Posts Tagged ‘Microsoft’

Arbitraging Microsoft

September 10, 2008

Great post in Think-Through on an arbitrage scheme using Microsoft’s recently introduced cashback approach.


I love the very idea of arbitrage — ‘risk-free money’. Anywhere else, this would be called a scam and the would be overtones of theft. But in the world of finance, where it is understood that markets are (mostly) efficient and that there can be no such thing as a free lunch (mostly), nobody seems to mind if you happen to find a lunch that’s free because they are safe in the knowledge that it won’t be free for long. Interestingly, some of the thought leaders in capital markets theory do describe a number of free lunches. But because they know that free lunches are not possible, they describe it as reward for extra risk taken.


I spent a year or two working with a treasury derivatives trader building treasury derivative arbitrage models. These were humungous Excel sheets loaded to the gills with add-in functions, some custom C code, and pulling in realtime data, detecting small differences in pricing between synthetic and real securities. An example: if you take a euro-swiss franc swap and a swiss franc-dollar swap you can create synthetic euro-dollar swap. This has (just about) all the characteristics of a real euro-dollar swap but it might have slightly different cost. Where the difference exists, it’ll be tiny but if you have a billion euros on your books overnight, it may be something you can take advantage of ‘for free’. Most of this simple type of arbitrage really does not exist in the markets any more, but when we used more complex treasury derivatives, and worked out all the permutations across a basket of ten currencies, there were more opportunities.


I still remain interested in financial arbitrage, and on the lookout for simpler ways of consistently making money — but that’s for another post.


Google’s AdManager comes out of beta to form a real challenge to OpenX

August 26, 2008

If it’s good enough for Google Suggest — Google has recently announced that they their AdManager has moved from private beta to a public release. AdManager is aimed at publishers with small direct sales teams. It includes some nice features out of the box, mostly focussed on tracking directly sold and network-based inventory, then enabling the sale, measurement and provisioning of this. Naturally, there is tight integration with AdSense and multi-lingual support is excellent. There is also reasonable third party network integration. Some of the time in beta testing has led to new features such as time dependent rollout and previewing of ads. A sophisticated inventory management and provisoning system like this is no small investment and it’s a classic Google move to make it free to level the playing field — or to raise the competitive moat to monopoly level, depending on how you look at it. In this case, existing competition gives away its software to advertisers, and makes money, just like Google does, from the advertisers.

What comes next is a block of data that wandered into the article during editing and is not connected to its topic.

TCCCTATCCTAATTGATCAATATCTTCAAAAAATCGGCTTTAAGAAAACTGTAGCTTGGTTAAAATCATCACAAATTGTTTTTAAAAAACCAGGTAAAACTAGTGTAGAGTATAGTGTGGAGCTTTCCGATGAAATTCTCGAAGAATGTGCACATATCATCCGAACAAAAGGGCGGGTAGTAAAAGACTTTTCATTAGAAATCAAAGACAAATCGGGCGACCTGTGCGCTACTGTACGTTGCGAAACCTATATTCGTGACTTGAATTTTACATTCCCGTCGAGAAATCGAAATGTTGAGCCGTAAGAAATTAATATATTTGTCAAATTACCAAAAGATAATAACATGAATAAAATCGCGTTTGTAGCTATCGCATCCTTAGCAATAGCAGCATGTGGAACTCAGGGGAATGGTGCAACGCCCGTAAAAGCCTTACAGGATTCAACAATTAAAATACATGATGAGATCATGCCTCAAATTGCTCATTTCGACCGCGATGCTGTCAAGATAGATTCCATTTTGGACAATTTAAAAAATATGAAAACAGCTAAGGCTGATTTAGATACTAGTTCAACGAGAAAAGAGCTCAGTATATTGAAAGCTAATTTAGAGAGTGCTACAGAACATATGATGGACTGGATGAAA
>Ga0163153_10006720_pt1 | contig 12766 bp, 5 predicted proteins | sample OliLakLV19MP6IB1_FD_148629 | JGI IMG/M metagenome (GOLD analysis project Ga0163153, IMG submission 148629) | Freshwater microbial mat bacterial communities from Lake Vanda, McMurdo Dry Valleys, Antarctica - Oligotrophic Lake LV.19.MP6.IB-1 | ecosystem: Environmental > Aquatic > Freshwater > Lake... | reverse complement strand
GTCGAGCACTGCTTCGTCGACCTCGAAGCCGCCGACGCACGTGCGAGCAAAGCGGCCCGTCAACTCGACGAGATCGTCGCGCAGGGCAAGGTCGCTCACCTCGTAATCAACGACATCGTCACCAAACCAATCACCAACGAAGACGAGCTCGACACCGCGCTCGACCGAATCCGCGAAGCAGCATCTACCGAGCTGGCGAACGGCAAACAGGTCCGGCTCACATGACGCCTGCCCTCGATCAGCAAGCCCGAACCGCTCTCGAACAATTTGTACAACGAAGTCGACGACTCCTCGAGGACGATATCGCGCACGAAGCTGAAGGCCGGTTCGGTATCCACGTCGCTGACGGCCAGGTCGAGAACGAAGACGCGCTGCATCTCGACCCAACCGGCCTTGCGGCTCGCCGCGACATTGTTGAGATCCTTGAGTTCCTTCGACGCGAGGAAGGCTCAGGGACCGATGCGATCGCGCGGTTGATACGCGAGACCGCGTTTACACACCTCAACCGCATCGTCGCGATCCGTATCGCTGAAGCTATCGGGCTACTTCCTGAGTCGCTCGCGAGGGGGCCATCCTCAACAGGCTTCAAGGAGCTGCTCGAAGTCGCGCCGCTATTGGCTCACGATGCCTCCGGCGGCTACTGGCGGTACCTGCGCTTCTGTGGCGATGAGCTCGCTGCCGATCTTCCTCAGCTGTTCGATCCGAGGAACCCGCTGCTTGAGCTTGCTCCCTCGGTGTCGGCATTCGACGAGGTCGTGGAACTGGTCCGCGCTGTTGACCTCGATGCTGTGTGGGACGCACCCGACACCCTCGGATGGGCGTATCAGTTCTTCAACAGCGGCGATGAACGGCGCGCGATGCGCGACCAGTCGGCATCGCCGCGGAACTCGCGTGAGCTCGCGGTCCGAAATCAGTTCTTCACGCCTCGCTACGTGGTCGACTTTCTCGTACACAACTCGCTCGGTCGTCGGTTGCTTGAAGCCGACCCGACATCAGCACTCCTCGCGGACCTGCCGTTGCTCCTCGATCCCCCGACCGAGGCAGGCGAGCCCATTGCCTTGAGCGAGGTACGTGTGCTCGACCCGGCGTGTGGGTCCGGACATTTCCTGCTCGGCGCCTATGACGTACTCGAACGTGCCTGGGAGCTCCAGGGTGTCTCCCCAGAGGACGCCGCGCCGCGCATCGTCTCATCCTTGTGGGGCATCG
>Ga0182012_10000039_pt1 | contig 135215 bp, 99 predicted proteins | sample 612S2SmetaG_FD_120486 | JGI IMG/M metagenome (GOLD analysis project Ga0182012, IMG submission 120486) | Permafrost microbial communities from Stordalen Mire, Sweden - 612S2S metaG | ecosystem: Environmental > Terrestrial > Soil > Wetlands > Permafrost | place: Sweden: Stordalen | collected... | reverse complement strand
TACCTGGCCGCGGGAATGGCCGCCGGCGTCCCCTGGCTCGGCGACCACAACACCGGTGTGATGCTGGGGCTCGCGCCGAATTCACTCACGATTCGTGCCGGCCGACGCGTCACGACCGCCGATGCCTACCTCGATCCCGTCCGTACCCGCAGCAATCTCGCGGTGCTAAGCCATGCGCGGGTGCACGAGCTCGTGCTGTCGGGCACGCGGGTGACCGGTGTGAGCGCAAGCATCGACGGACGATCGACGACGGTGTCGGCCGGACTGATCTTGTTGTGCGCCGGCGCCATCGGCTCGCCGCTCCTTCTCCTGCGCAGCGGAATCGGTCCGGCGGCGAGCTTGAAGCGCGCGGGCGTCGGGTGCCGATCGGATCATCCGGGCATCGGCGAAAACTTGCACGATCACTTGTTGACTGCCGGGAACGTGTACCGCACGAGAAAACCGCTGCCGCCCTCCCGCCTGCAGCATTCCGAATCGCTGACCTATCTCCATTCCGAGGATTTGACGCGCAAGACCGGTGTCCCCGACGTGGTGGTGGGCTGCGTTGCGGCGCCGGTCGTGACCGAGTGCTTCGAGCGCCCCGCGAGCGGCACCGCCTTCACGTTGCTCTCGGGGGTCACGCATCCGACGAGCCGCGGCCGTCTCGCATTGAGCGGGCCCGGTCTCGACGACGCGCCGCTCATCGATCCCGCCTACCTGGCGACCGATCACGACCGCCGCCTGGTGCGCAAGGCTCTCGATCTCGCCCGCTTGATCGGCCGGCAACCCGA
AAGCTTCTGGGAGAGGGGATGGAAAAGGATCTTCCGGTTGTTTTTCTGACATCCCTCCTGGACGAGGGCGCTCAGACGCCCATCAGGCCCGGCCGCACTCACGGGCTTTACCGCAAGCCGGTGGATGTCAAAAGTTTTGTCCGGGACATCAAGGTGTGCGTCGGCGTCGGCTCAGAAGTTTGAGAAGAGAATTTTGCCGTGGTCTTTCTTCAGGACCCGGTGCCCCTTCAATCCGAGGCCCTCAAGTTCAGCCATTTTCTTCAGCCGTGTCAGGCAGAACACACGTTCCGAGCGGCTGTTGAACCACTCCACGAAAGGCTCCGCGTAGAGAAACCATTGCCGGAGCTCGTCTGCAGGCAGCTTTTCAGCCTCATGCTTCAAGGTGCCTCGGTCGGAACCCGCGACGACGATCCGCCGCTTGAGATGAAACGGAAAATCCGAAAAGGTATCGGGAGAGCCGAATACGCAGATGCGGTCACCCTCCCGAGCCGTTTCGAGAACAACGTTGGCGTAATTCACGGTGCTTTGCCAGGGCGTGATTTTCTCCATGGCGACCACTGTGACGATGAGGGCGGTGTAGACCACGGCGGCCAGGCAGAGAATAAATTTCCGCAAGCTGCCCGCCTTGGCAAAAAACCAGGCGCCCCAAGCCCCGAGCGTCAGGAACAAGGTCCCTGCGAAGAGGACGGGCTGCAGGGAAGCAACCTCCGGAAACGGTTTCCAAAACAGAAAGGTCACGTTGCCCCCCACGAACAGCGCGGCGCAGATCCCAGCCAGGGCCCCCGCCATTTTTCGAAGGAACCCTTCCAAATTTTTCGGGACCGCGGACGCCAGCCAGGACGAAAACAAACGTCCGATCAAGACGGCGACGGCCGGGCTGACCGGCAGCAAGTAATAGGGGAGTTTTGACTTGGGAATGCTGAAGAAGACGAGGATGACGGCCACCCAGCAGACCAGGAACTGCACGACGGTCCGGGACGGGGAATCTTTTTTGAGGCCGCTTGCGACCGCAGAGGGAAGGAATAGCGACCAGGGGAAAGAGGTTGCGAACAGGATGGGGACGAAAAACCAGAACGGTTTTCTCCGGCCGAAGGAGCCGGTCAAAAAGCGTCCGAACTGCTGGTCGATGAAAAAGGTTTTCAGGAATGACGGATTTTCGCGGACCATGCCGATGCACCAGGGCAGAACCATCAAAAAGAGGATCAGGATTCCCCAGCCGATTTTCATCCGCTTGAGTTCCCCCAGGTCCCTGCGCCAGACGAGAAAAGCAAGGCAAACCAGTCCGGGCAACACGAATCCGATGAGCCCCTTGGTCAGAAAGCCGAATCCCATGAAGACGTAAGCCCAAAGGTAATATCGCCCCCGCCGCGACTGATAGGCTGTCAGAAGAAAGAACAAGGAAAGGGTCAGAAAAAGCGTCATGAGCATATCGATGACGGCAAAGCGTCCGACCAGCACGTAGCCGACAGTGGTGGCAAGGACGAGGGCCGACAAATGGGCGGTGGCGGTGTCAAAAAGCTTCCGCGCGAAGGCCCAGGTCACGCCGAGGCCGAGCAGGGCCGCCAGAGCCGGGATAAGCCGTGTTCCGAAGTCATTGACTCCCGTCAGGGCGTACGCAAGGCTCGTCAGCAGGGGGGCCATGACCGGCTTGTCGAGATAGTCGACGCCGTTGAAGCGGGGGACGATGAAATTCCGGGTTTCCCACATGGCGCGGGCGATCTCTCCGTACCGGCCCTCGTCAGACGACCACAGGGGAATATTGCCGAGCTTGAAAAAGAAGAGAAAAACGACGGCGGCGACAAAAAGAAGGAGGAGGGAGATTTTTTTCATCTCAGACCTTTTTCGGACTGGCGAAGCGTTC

It seems unlikely for competition like UK-based OpenAds (now called OpenX) to be running scared. With chairing by former AOL head Jonathan Miller, more than $20 million in backing and an impressive roster of customer names, OpenX may be just looking to take their 30,000 customers into the arms of a competitor. However, Microsoft got hold of Atlas when it acquired aQuantive, so why it would want OpenX is anyone’s guess.

Note that AdManager is fully hosted and a closed proprietary system, unlike OpenX which allows its publishers to host it and to extend its PHP code base. OpenX’s CTO, Scott Switzer has also pointed out that a good number of publishers may not want to add another piece in the Google monopoly puzzle. On the flip side, many small publishers may love the ease of how  software-as-a-service enables them to get live quickly.